The fourth time that was the charm for Wesley United Methodist Church's Annual Peach Festival. Last Saturday's picture perfect weather matched the enthusiasm that swelled the crowd to new heights.
In addition to the many peach desserts, hot dogs and hamburgers, face painting, children's games and crafts, local dancers and musicians, there was a special added attraction this year: A new minister, and a guitar-playing one at that.
Tony Forstall, a native Alexandrian, became the church's new pastor on June 23. He replaced the Rev. Teresa Smith, who received a new assignment.
"I was born in the District of Columbia but raised in Alexandria, and I'm a 1973 graduate of T.C. Williams," Forstall said, strumming his guitar. "I was also a former Gazette paperboy back in the '60s."
Before entering the ministry, Forstall worked for the Virginia Alcohol Beverage Control Board and then was a wine salesman for a local wine wholesaler from 1983 to 1987. In 1988, at the age of 31, Forstall decided to enter the ministry.
"God tells you to do it. That's what makes the decision. If you don't have God on your side in this business it's not the thing to do," Forstall said.
His first pulpit was in Chase City, in Virginia's West Mecklenberg County. From there he was assigned to churches in Stafford County and Newport News. Right before his present assignment, Forstall served as pastor to Susanna Wesley Methodist Church in Gloucester County, Va.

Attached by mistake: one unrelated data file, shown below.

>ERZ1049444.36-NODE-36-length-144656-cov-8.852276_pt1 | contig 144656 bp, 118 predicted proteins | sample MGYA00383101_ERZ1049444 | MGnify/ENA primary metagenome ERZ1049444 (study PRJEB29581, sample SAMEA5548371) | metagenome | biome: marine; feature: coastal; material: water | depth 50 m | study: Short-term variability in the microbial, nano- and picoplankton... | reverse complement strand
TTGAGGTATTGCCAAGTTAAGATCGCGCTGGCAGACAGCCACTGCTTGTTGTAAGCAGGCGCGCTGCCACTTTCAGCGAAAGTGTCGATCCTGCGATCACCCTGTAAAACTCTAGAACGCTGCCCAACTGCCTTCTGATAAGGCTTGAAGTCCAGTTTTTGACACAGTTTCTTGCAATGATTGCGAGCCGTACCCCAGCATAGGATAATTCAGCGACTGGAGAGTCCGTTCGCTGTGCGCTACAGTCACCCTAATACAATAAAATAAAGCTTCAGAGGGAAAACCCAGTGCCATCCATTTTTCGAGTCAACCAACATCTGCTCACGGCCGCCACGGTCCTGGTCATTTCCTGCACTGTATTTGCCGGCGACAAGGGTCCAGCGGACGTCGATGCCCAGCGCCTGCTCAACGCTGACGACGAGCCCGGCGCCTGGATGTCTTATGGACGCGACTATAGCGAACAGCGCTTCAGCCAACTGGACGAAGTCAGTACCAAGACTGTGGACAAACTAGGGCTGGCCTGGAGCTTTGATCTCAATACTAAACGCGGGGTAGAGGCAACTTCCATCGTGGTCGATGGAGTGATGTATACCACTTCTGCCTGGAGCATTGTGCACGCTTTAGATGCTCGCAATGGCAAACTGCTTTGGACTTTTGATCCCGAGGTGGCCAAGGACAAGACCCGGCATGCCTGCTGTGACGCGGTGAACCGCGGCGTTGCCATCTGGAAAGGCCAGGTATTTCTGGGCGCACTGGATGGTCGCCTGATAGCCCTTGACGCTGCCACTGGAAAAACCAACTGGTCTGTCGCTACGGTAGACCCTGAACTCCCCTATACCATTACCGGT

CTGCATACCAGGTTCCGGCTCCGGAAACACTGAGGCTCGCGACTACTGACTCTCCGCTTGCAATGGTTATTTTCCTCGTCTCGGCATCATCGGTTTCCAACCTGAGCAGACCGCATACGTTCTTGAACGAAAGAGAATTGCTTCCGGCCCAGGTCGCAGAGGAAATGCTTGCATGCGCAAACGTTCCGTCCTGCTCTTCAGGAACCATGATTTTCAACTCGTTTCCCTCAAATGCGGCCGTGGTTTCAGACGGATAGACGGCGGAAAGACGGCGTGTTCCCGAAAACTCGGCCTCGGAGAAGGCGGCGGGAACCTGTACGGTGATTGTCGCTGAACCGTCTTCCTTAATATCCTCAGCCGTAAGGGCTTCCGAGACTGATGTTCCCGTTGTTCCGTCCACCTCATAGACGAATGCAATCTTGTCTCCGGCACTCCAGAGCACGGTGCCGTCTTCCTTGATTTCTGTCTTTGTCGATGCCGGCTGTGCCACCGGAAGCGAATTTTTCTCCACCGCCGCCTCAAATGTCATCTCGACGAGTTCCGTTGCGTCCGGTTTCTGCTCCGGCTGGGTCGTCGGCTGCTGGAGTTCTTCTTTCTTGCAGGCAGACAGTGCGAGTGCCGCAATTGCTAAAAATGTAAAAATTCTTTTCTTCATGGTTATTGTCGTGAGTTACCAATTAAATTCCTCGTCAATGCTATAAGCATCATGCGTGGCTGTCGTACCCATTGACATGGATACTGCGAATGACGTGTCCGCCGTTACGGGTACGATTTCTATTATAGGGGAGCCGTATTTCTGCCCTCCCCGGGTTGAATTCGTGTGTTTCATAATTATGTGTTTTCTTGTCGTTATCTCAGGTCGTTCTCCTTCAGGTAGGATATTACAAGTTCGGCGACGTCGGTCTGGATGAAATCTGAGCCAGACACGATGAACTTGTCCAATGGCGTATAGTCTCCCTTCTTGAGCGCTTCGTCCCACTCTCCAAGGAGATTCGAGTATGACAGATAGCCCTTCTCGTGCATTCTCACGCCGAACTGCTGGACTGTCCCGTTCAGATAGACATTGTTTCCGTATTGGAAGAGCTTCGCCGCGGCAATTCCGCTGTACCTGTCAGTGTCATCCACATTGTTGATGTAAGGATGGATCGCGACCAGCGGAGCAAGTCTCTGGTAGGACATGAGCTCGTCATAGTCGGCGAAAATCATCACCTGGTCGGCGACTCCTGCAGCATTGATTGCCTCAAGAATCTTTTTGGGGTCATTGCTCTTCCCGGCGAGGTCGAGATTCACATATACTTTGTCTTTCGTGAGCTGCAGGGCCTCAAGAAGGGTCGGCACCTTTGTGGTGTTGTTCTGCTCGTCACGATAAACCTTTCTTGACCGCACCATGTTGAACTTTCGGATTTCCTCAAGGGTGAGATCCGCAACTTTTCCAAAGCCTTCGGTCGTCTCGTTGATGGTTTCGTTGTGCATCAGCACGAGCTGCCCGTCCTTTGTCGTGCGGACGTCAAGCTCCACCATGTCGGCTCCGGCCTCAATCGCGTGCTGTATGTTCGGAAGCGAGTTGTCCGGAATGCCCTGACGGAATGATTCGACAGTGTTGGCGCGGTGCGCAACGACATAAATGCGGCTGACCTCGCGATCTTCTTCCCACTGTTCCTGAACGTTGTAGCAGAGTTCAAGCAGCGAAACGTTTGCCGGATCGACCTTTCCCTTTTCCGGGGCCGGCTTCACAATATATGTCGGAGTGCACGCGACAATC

"The Bishop decides where we go and for how long. There's no rule of thumb for our length of stay. We stay as long as reasonable," he said.
"I really like it here in the Alexandria area. I'm back home. And, this neighborhood is really cool," Forstall said. Wesley United Methodist Church is located at 8412 Richmond Avenue in the Mount Vernon District. Forstall and his wife Mary Ruth have three children — Charlotte, 19, Joey, 11, and Elizabeth, 9.
Wesley United is entering the last month of their year-long 50th Anniversary Celebration. The actual anniversary date was this past April. Events will culminate on the second Sunday in September with the sealing of a time capsule. "It'll be opened on the 100th anniversary," Forstall said.
Nearly 500 participants at the 2004 Peach Festival enjoyed the camaraderie as well as the free food and beverages throughout the three-and-a-half hour event.
THERE WERE GAMES and activities for both children and adults. These were complemented by entertainment supplied by local musicians and dancers.
The highlight of the event is self-explanatory: Various peach dishes filled an entire tent. There were cobblers, pies, slices, and myriad other homemade delicacies all centered on peaches, including an annual favorite, peach sundaes.
"This year our peaches ripened right on time," said Nancy Nixon, co-chair of the annual event. In 2003 there was a near disaster when the usual supplier of peaches was unable to do so due to late ripening.
Peaches for this year's festival were supplied by Cherry Hill Farm and Orchard, 12300 Gallahan Road, Piscataway, Md. The orchard is owned and operated by the Gallahan family.
"This event is part of our community outreach program. We want people to get to know us," Nixon said. "We have 15 people who do the baking every year."